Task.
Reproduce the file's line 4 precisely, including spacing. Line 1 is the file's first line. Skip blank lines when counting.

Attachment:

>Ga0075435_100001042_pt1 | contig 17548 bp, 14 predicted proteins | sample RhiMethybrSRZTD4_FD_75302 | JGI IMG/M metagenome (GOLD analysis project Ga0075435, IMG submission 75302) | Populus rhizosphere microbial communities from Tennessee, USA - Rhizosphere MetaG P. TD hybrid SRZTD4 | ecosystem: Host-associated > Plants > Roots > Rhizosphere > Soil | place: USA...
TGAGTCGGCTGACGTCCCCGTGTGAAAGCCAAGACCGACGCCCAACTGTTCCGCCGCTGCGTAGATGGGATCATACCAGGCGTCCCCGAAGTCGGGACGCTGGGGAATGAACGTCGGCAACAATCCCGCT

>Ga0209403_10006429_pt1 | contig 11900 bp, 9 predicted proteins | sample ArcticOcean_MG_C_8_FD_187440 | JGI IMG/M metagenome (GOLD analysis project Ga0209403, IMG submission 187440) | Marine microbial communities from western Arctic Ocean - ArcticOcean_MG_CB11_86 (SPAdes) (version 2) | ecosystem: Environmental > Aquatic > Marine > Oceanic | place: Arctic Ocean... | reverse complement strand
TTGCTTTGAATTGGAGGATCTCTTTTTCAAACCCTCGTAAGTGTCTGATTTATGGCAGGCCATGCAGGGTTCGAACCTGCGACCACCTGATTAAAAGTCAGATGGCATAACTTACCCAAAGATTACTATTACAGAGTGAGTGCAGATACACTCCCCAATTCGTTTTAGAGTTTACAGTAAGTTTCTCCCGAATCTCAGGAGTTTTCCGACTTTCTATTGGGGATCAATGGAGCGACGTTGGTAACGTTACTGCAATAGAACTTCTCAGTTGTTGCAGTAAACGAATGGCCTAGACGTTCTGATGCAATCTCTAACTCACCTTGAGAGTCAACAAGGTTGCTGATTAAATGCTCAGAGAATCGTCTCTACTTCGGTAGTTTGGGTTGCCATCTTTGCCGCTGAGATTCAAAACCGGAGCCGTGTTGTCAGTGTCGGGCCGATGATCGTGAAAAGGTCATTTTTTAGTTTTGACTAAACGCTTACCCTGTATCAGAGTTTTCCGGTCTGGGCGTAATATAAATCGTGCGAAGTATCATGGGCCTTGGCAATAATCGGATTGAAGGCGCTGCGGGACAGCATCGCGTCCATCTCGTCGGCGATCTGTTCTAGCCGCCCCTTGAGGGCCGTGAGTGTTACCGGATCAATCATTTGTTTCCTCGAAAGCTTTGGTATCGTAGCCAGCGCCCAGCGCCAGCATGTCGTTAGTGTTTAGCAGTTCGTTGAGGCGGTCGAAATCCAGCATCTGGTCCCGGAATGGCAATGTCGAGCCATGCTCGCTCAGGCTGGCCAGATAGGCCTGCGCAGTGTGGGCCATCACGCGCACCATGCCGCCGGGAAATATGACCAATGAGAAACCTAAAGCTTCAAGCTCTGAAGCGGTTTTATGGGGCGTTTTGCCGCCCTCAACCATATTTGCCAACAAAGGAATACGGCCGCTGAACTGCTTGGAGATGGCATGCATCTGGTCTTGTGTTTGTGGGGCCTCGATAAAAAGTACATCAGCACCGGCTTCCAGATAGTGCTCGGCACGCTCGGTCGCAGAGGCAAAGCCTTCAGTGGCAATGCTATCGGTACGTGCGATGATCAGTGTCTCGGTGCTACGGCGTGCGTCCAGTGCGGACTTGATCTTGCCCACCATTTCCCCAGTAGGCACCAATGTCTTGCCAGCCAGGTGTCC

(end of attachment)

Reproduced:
TTGCTTTGAATTGGAGGATCTCTTTTTCAAACCCTCGTAAGTGTCTGATTTATGGCAGGCCATGCAGGGTTCGAACCTGCGACCACCTGATTAAAAGTCAGATGGCATAACTTACCCAAAGATTACTATTACAGAGTGAGTGCAGATACACTCCCCAATTCGTTTTAGAGTTTACAGTAAGTTTCTCCCGAATCTCAGGAGTTTTCCGACTTTCTATTGGGGATCAATGGAGCGACGTTGGTAACGTTACTGCAATAGAACTTCTCAGTTGTTGCAGTAAACGAATGGCCTAGACGTTCTGATGCAATCTCTAACTCACCTTGAGAGTCAACAAGGTTGCTGATTAAATGCTCAGAGAATCGTCTCTACTTCGGTAGTTTGGGTTGCCATCTTTGCCGCTGAGATTCAAAACCGGAGCCGTGTTGTCAGTGTCGGGCCGATGATCGTGAAAAGGTCATTTTTTAGTTTTGACTAAACGCTTACCCTGTATCAGAGTTTTCCGGTCTGGGCGTAATATAAATCGTGCGAAGTATCATGGGCCTTGGCAATAATCGGATTGAAGGCGCTGCGGGACAGCATCGCGTCCATCTCGTCGGCGATCTGTTCTAGCCGCCCCTTGAGGGCCGTGAGTGTTACCGGATCAATCATTTGTTTCCTCGAAAGCTTTGGTATCGTAGCCAGCGCCCAGCGCCAGCATGTCGTTAGTGTTTAGCAGTTCGTTGAGGCGGTCGAAATCCAGCATCTGGTCCCGGAATGGCAATGTCGAGCCATGCTCGCTCAGGCTGGCCAGATAGGCCTGCGCAGTGTGGGCCATCACGCGCACCATGCCGCCGGGAAATATGACCAATGAGAAACCTAAAGCTTCAAGCTCTGAAGCGGTTTTATGGGGCGTTTTGCCGCCCTCAACCATATTTGCCAACAAAGGAATACGGCCGCTGAACTGCTTGGAGATGGCATGCATCTGGTCTTGTGTTTGTGGGGCCTCGATAAAAAGTACATCAGCACCGGCTTCCAGATAGTGCTCGGCACGCTCGGTCGCAGAGGCAAAGCCTTCAGTGGCAATGCTATCGGTACGTGCGATGATCAGTGTCTCGGTGCTACGGCGTGCGTCCAGTGCGGACTTGATCTTGCCCACCATTTCCCCAGTAGGCACCAATGTCTTGCCAGCCAGGTGTCC